Monitoring the structural condition of road and airport pavement is an extremely critical task to ensure the safety and efficiency of teh transportation. The topic is relevant to both civil and military transportation infrastructure. The presence of damage in pavement, including surface cracking, depressions, swells, and wear, is inevitable due to the sever environmental and service loads that these structures must be subject to. Existing NDE techniques aimed at assessing the structural condition of pavement include Falling Weight Deflectometer, Ground Penetrating Radar, and acoustic methods based on surface waves.
This paper presents improvements to the traditional surface-wave method for the detection of surface-breaking cracks in pavement. The advances include 1) the modeling of the problem as dipsersive waves propagating in a multilayer system, 2) the inclusion of post-processing algorithms based on the Wavelet Transform to improve the sensitivity and accuracy of the inspection, and 3) the use of non-contact, air-coupled acoustic detectors to enhance the mobility of the inspection unit.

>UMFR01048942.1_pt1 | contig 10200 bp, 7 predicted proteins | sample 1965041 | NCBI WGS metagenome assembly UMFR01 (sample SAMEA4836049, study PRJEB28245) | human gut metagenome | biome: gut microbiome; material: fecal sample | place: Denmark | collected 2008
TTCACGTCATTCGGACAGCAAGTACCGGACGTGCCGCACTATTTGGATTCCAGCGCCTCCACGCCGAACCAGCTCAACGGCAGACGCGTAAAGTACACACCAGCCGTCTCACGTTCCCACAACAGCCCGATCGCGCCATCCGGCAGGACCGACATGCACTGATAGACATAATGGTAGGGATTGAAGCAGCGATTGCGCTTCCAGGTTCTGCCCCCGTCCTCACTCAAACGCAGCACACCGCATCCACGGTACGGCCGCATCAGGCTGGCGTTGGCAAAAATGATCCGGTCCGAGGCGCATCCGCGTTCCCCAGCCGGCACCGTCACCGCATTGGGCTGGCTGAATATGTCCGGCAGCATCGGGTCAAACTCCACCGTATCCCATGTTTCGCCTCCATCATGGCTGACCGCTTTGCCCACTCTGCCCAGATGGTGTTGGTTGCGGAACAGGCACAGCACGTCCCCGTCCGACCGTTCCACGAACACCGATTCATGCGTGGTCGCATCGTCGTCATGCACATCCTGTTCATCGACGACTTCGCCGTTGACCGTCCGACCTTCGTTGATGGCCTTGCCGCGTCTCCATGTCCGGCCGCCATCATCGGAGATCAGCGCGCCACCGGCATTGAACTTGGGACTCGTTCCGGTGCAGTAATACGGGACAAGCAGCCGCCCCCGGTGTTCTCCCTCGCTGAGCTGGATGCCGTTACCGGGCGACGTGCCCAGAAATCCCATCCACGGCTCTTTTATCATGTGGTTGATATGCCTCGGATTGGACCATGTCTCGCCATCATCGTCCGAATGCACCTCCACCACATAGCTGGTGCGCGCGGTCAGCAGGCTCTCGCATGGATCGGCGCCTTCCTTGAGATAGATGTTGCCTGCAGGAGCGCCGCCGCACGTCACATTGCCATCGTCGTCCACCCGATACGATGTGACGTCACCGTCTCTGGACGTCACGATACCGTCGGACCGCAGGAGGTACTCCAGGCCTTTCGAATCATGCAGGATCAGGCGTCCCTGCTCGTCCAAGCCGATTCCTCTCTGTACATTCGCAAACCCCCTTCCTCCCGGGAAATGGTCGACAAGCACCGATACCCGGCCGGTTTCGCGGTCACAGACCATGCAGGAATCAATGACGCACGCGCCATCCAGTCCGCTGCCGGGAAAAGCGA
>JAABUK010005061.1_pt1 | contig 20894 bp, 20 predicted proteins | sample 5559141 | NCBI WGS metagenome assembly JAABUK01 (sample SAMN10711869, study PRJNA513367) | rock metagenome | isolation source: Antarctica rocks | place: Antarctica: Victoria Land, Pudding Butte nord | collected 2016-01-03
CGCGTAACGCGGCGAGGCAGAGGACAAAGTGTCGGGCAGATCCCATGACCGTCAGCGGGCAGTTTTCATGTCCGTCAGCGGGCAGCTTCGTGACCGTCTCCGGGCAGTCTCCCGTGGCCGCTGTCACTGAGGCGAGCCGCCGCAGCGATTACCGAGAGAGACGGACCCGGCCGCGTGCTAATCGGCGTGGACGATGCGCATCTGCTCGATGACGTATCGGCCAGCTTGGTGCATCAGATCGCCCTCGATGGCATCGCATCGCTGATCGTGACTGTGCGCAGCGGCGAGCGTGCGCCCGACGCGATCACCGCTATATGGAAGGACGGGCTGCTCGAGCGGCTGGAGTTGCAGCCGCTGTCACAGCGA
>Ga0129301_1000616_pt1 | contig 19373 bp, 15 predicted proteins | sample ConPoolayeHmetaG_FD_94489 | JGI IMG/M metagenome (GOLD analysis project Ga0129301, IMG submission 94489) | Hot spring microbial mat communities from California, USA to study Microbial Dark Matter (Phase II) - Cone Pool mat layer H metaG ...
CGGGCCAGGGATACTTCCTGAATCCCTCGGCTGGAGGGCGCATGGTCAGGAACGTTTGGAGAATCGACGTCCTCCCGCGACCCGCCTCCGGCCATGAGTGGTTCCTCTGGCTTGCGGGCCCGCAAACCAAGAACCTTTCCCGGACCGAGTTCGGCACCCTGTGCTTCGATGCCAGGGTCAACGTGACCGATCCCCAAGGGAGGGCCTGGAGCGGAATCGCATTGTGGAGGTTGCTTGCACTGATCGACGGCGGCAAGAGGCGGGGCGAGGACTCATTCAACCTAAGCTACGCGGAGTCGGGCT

The crack detection procedure consists of first generating a dispersive wave with an impulse hammer, and then measuring the changes in velocity, amplitude and/or frequency content as the wave travels across the flaw with the aid of the Continuous Wavelet Transform. Multilayer wave propagation modeling provides a better understanding of the experimental results by predicting how the various frequencies interact with cracks of different depths.
The results of field tests will be presented for both rigid (concrete-based) and flexible (bitumen-based) pavement with surface cracks.